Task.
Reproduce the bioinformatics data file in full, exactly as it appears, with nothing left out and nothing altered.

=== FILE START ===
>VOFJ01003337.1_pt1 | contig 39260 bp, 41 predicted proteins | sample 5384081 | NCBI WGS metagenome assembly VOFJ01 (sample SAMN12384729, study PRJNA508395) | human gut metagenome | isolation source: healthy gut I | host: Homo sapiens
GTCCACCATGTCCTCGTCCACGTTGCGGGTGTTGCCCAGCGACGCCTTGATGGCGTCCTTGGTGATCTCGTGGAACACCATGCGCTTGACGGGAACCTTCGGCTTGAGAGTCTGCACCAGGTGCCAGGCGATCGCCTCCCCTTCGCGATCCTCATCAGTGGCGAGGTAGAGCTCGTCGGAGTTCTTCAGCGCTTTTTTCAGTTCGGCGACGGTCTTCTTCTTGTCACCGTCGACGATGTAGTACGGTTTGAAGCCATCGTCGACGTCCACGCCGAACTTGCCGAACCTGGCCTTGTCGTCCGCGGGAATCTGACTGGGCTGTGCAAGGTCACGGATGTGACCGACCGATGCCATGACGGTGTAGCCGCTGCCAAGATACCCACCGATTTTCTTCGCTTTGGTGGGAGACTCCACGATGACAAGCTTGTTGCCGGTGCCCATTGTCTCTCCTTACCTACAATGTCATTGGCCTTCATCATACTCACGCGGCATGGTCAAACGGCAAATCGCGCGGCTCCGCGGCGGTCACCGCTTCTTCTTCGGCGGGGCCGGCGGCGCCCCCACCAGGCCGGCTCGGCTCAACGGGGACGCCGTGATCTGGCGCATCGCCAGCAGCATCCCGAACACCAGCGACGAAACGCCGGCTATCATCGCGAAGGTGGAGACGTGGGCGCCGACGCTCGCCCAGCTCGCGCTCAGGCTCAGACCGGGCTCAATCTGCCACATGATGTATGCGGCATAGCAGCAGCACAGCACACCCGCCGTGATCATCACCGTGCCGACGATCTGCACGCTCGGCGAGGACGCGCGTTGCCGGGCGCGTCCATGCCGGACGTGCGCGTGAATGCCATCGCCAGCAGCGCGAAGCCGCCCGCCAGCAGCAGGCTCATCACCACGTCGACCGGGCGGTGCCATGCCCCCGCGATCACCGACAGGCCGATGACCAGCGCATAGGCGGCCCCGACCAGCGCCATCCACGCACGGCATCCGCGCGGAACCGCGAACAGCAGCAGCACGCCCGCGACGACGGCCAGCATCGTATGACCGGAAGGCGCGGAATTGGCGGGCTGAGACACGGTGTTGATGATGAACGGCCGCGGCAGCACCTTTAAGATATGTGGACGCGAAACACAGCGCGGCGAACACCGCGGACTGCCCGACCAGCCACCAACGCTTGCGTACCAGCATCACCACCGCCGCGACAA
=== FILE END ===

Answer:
>VOFJ01003337.1_pt1 | contig 39260 bp, 41 predicted proteins | sample 5384081 | NCBI WGS metagenome assembly VOFJ01 (sample SAMN12384729, study PRJNA508395) | human gut metagenome | isolation source: healthy gut I | host: Homo sapiens
GTCCACCATGTCCTCGTCCACGTTGCGGGTGTTGCCCAGCGACGCCTTGATGGCGTCCTTGGTGATCTCGTGGAACACCATGCGCTTGACGGGAACCTTCGGCTTGAGAGTCTGCACCAGGTGCCAGGCGATCGCCTCCCCTTCGCGATCCTCATCAGTGGCGAGGTAGAGCTCGTCGGAGTTCTTCAGCGCTTTTTTCAGTTCGGCGACGGTCTTCTTCTTGTCACCGTCGACGATGTAGTACGGTTTGAAGCCATCGTCGACGTCCACGCCGAACTTGCCGAACCTGGCCTTGTCGTCCGCGGGAATCTGACTGGGCTGTGCAAGGTCACGGATGTGACCGACCGATGCCATGACGGTGTAGCCGCTGCCAAGATACCCACCGATTTTCTTCGCTTTGGTGGGAGACTCCACGATGACAAGCTTGTTGCCGGTGCCCATTGTCTCTCCTTACCTACAATGTCATTGGCCTTCATCATACTCACGCGGCATGGTCAAACGGCAAATCGCGCGGCTCCGCGGCGGTCACCGCTTCTTCTTCGGCGGGGCCGGCGGCGCCCCCACCAGGCCGGCTCGGCTCAACGGGGACGCCGTGATCTGGCGCATCGCCAGCAGCATCCCGAACACCAGCGACGAAACGCCGGCTATCATCGCGAAGGTGGAGACGTGGGCGCCGACGCTCGCCCAGCTCGCGCTCAGGCTCAGACCGGGCTCAATCTGCCACATGATGTATGCGGCATAGCAGCAGCACAGCACACCCGCCGTGATCATCACCGTGCCGACGATCTGCACGCTCGGCGAGGACGCGCGTTGCCGGGCGCGTCCATGCCGGACGTGCGCGTGAATGCCATCGCCAGCAGCGCGAAGCCGCCCGCCAGCAGCAGGCTCATCACCACGTCGACCGGGCGGTGCCATGCCCCCGCGATCACCGACAGGCCGATGACCAGCGCATAGGCGGCCCCGACCAGCGCCATCCACGCACGGCATCCGCGCGGAACCGCGAACAGCAGCAGCACGCCCGCGACGACGGCCAGCATCGTATGACCGGAAGGCGCGGAATTGGCGGGCTGAGACACGGTGTTGATGATGAACGGCCGCGGCAGCACCTTTAAGATATGTGGACGCGAAACACAGCGCGGCGAACACCGCGGACTGCCCGACCAGCCACCAACGCTTGCGTACCAGCATCACCACCGCCGCGACAA